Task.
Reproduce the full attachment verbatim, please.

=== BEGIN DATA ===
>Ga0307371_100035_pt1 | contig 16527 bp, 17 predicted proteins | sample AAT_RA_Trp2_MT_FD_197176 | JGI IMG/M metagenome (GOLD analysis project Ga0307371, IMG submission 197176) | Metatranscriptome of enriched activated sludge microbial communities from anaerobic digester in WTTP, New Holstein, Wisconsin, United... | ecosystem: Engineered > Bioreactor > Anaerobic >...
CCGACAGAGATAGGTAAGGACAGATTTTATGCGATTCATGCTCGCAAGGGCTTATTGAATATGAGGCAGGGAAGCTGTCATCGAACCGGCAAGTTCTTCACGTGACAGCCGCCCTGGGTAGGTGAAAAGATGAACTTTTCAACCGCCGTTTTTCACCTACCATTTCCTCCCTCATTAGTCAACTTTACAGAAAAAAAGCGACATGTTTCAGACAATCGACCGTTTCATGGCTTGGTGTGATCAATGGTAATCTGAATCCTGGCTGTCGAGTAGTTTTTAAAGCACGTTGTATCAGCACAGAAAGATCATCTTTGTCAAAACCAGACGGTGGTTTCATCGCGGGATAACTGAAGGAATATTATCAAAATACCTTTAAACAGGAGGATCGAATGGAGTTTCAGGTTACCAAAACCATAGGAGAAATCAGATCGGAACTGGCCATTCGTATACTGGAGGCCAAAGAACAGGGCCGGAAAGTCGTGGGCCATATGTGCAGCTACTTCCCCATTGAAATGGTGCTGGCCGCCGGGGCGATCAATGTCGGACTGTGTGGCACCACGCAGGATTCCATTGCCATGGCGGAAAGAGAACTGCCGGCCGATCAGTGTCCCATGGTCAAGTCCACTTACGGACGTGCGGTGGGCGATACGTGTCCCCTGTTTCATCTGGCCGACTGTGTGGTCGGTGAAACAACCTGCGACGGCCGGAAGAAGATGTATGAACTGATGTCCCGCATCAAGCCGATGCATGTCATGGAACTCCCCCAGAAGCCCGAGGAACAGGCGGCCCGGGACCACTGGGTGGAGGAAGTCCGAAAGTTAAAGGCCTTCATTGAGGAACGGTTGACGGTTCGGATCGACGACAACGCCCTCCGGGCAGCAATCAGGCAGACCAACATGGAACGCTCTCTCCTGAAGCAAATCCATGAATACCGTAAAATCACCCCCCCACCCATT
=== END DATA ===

>Ga0307371_100035_pt1 | contig 16527 bp, 17 predicted proteins | sample AAT_RA_Trp2_MT_FD_197176 | JGI IMG/M metagenome (GOLD analysis project Ga0307371, IMG submission 197176) | Metatranscriptome of enriched activated sludge microbial communities from anaerobic digester in WTTP, New Holstein, Wisconsin, United... | ecosystem: Engineered > Bioreactor > Anaerobic >...
CCGACAGAGATAGGTAAGGACAGATTTTATGCGATTCATGCTCGCAAGGGCTTATTGAATATGAGGCAGGGAAGCTGTCATCGAACCGGCAAGTTCTTCACGTGACAGCCGCCCTGGGTAGGTGAAAAGATGAACTTTTCAACCGCCGTTTTTCACCTACCATTTCCTCCCTCATTAGTCAACTTTACAGAAAAAAAGCGACATGTTTCAGACAATCGACCGTTTCATGGCTTGGTGTGATCAATGGTAATCTGAATCCTGGCTGTCGAGTAGTTTTTAAAGCACGTTGTATCAGCACAGAAAGATCATCTTTGTCAAAACCAGACGGTGGTTTCATCGCGGGATAACTGAAGGAATATTATCAAAATACCTTTAAACAGGAGGATCGAATGGAGTTTCAGGTTACCAAAACCATAGGAGAAATCAGATCGGAACTGGCCATTCGTATACTGGAGGCCAAAGAACAGGGCCGGAAAGTCGTGGGCCATATGTGCAGCTACTTCCCCATTGAAATGGTGCTGGCCGCCGGGGCGATCAATGTCGGACTGTGTGGCACCACGCAGGATTCCATTGCCATGGCGGAAAGAGAACTGCCGGCCGATCAGTGTCCCATGGTCAAGTCCACTTACGGACGTGCGGTGGGCGATACGTGTCCCCTGTTTCATCTGGCCGACTGTGTGGTCGGTGAAACAACCTGCGACGGCCGGAAGAAGATGTATGAACTGATGTCCCGCATCAAGCCGATGCATGTCATGGAACTCCCCCAGAAGCCCGAGGAACAGGCGGCCCGGGACCACTGGGTGGAGGAAGTCCGAAAGTTAAAGGCCTTCATTGAGGAACGGTTGACGGTTCGGATCGACGACAACGCCCTCCGGGCAGCAATCAGGCAGACCAACATGGAACGCTCTCTCCTGAAGCAAATCCATGAATACCGTAAAATCACCCCCCCACCCATT